Occasionally, against all odds, you'll see an interesting or even enjoyable picture on the Internet. But is it worth sharing, or just another Photoshop job that belongs in the digital trash heap? Check in here and find out if that viral photo deserves an enthusiastic "forward" or a pitiless "delete."

Image via Twitter


It's all terribly true: The first shot of the Human-Robot Wars was fired last week when a robotic vacuum rose up against its organic overseer in South Korea. The above photo, provided by the Changwon City Fire Department, shows emergency personnel during their half-hour-long mission to free the unnamed woman, who foolishly fell asleep in the company of her electric serf.

"This case was quite special," a fire department spokesperson told UPI. "We had seen weird things, but this was a very weird call that we received."

Image via Facebook


This is photo is fake. So fake, in fact, that I used it as the ur-example of a dumb palette-swapped animal pic in my first "Forward or Delete" column almost six (!) months ago.

As the Snopes article I linked to then explains, the picture comes via deviantArt, where it's helpfully filed under "Digital Art / Photomanipulation / Animals & Plants." The original photo, from Flickr, shows a rare (but real) white lion at South Africa's Cango Wildlife Ranch.

Image via Twitter//h/t @PicPedant


Since it was posted by Facebook shit pic factory "Stop the World, the Teabaggers Want Off" last Friday, this picture has been shared by over 1,000 people, few of whom seem to have read the group's disclaimer, which reads, "This page is for entertainment purposes. It is NOT meant to be taken seriously."

Those people can hardly be blamed, however, given the group's habit of attributing fake quotes to specific dates and events, a practice that only makes sense if your intent is to deceive. The above line appears nowhere in Cruz's actual CPAC speech, which, it should be noted, has plenty of real stupid quotes to choose from.

Images via Facebook


While the above photos come from a real incident where 28 inmates escaped a Brazilian prison after wardens were drugged by women promising sex, the Daily Mirror's headline contains one key error: the women were visitors to, not inmates of, the men's prison. From the Mirror's own story:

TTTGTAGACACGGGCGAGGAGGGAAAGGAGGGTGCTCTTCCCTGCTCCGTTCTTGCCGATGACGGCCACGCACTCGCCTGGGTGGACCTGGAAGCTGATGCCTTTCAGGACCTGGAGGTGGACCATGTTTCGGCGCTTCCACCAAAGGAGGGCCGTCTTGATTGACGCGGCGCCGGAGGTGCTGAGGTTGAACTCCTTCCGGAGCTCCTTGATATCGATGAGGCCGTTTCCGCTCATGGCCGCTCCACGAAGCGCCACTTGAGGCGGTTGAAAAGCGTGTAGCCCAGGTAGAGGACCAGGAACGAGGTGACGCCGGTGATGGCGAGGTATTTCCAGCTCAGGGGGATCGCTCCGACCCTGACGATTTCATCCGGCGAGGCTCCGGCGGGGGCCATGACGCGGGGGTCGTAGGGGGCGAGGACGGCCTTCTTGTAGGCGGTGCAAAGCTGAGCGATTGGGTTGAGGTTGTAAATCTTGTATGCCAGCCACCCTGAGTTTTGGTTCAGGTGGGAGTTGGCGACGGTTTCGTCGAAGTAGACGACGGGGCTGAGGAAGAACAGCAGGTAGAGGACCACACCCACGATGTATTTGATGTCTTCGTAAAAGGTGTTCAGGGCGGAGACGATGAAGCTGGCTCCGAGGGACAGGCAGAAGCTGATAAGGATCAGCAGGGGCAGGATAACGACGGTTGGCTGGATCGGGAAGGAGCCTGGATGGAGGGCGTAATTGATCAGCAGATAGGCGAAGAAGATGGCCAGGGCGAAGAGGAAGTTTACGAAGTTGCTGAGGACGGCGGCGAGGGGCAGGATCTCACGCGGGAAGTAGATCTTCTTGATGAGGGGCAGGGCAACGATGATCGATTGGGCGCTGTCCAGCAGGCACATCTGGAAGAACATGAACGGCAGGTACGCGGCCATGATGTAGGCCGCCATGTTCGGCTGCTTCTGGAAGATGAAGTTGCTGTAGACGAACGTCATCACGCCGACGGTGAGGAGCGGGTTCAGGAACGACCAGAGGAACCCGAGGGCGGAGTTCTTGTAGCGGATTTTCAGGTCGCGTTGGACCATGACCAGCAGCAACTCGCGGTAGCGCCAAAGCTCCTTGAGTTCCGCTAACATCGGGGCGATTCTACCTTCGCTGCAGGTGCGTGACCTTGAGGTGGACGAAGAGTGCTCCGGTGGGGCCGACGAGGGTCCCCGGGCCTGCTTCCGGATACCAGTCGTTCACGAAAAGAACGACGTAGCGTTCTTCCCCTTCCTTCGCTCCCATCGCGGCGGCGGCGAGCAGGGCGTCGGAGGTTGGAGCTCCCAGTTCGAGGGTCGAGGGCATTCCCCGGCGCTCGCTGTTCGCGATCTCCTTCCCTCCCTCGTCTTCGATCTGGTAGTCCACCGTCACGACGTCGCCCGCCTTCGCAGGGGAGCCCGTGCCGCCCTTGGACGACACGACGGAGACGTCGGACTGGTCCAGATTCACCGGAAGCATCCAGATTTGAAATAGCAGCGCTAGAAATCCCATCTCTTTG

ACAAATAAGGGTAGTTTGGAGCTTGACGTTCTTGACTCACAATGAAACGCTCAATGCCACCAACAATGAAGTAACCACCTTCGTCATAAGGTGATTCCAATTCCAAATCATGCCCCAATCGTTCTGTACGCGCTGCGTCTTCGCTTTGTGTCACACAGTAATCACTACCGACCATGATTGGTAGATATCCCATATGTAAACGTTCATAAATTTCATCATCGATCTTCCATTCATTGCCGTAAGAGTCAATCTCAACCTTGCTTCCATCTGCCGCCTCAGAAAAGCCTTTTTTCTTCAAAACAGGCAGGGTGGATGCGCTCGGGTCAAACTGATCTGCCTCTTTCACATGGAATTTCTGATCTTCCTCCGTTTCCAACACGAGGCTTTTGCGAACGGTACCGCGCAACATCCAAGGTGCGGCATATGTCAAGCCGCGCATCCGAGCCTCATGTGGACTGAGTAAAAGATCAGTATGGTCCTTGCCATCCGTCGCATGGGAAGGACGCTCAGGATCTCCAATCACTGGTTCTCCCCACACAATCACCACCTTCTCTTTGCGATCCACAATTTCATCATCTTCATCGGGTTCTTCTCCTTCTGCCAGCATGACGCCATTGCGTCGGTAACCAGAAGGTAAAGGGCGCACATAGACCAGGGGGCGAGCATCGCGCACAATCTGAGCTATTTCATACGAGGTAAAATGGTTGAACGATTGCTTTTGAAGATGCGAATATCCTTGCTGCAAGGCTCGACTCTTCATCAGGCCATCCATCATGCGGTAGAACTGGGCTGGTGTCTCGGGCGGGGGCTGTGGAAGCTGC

The three women - one of them reportedly the girlfriend of one of the prisoners who escaped - arrived at the prison at 3am on Thursday morning and asked to be let inside to "chat and drink", police said.

The prison guards reportedly obliged and were soon persuaded to leave their posts, accompanying the girls to staff sleeping quarters.

After drugging the wardens the women handcuffed them, took their keys and unlocked all the prison's cells, according to chief Angelina de Andrades Ferreira.

Image via Twitter


As Gawker own's Adam Weinstein explained at length on Thursday, this image and many others pushed by Senator Jim Inhofe as evidence of Russian incursion into Ukraine actually pre-date the current conflict by several years. Notably, the photo used to illustrate the Washington Free Beacon's *EXCLUSIVE* article on the pictures dates to at least 2012.

Just hours after publishing the photos, the Free Beacon issued an update noting that "[s]everal images of the Russian convoys appear to have been taken in 2008, during Russia's conflict with Georgia."

Of course, that doesn't mean Russia isn't up to bad shit Ukraine, but these photos don't prove it.

Image via The Daily Beacon